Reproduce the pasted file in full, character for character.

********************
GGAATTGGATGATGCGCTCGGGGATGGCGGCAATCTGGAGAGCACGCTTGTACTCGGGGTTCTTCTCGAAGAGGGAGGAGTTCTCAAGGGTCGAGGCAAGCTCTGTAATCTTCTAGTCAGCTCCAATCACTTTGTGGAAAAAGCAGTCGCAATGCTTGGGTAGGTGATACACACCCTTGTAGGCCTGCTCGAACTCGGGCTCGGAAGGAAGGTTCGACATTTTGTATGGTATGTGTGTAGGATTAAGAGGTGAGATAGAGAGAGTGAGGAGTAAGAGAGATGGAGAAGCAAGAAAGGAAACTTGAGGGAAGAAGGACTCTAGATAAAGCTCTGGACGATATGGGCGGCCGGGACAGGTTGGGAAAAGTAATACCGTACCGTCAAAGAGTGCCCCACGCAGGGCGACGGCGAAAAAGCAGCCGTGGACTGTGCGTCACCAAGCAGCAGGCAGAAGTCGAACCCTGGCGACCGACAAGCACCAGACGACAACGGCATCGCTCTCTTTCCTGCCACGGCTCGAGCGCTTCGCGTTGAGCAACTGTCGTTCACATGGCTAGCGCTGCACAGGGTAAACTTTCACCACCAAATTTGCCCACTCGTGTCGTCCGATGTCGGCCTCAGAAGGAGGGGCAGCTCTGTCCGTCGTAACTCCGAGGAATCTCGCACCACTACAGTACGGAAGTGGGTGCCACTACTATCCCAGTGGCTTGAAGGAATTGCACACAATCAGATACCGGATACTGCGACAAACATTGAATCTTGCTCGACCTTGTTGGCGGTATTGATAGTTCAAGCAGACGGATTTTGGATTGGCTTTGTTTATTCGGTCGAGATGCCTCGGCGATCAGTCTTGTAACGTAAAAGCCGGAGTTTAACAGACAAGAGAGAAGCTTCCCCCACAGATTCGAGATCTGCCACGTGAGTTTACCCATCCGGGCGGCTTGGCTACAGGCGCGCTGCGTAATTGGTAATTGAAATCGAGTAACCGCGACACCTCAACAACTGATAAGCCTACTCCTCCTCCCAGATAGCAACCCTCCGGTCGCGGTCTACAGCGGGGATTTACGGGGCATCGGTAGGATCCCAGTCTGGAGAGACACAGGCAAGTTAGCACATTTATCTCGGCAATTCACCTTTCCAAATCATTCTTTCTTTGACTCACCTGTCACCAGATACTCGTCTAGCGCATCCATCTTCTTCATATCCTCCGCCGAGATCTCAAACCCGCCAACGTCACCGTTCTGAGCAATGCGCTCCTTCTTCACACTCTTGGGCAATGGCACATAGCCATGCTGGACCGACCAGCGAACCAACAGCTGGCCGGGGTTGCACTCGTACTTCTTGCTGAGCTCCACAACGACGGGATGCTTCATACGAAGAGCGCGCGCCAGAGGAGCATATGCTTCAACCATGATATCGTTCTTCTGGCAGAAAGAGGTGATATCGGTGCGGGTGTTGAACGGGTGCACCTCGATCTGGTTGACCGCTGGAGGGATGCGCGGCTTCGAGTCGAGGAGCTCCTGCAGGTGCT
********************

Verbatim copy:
GGAATTGGATGATGCGCTCGGGGATGGCGGCAATCTGGAGAGCACGCTTGTACTCGGGGTTCTTCTCGAAGAGGGAGGAGTTCTCAAGGGTCGAGGCAAGCTCTGTAATCTTCTAGTCAGCTCCAATCACTTTGTGGAAAAAGCAGTCGCAATGCTTGGGTAGGTGATACACACCCTTGTAGGCCTGCTCGAACTCGGGCTCGGAAGGAAGGTTCGACATTTTGTATGGTATGTGTGTAGGATTAAGAGGTGAGATAGAGAGAGTGAGGAGTAAGAGAGATGGAGAAGCAAGAAAGGAAACTTGAGGGAAGAAGGACTCTAGATAAAGCTCTGGACGATATGGGCGGCCGGGACAGGTTGGGAAAAGTAATACCGTACCGTCAAAGAGTGCCCCACGCAGGGCGACGGCGAAAAAGCAGCCGTGGACTGTGCGTCACCAAGCAGCAGGCAGAAGTCGAACCCTGGCGACCGACAAGCACCAGACGACAACGGCATCGCTCTCTTTCCTGCCACGGCTCGAGCGCTTCGCGTTGAGCAACTGTCGTTCACATGGCTAGCGCTGCACAGGGTAAACTTTCACCACCAAATTTGCCCACTCGTGTCGTCCGATGTCGGCCTCAGAAGGAGGGGCAGCTCTGTCCGTCGTAACTCCGAGGAATCTCGCACCACTACAGTACGGAAGTGGGTGCCACTACTATCCCAGTGGCTTGAAGGAATTGCACACAATCAGATACCGGATACTGCGACAAACATTGAATCTTGCTCGACCTTGTTGGCGGTATTGATAGTTCAAGCAGACGGATTTTGGATTGGCTTTGTTTATTCGGTCGAGATGCCTCGGCGATCAGTCTTGTAACGTAAAAGCCGGAGTTTAACAGACAAGAGAGAAGCTTCCCCCACAGATTCGAGATCTGCCACGTGAGTTTACCCATCCGGGCGGCTTGGCTACAGGCGCGCTGCGTAATTGGTAATTGAAATCGAGTAACCGCGACACCTCAACAACTGATAAGCCTACTCCTCCTCCCAGATAGCAACCCTCCGGTCGCGGTCTACAGCGGGGATTTACGGGGCATCGGTAGGATCCCAGTCTGGAGAGACACAGGCAAGTTAGCACATTTATCTCGGCAATTCACCTTTCCAAATCATTCTTTCTTTGACTCACCTGTCACCAGATACTCGTCTAGCGCATCCATCTTCTTCATATCCTCCGCCGAGATCTCAAACCCGCCAACGTCACCGTTCTGAGCAATGCGCTCCTTCTTCACACTCTTGGGCAATGGCACATAGCCATGCTGGACCGACCAGCGAACCAACAGCTGGCCGGGGTTGCACTCGTACTTCTTGCTGAGCTCCACAACGACGGGATGCTTCATACGAAGAGCGCGCGCCAGAGGAGCATATGCTTCAACCATGATATCGTTCTTCTGGCAGAAAGAGGTGATATCGGTGCGGGTGTTGAACGGGTGCACCTCGATCTGGTTGACCGCTGGAGGGATGCGCGGCTTCGAGTCGAGGAGCTCCTGCAGGTGCT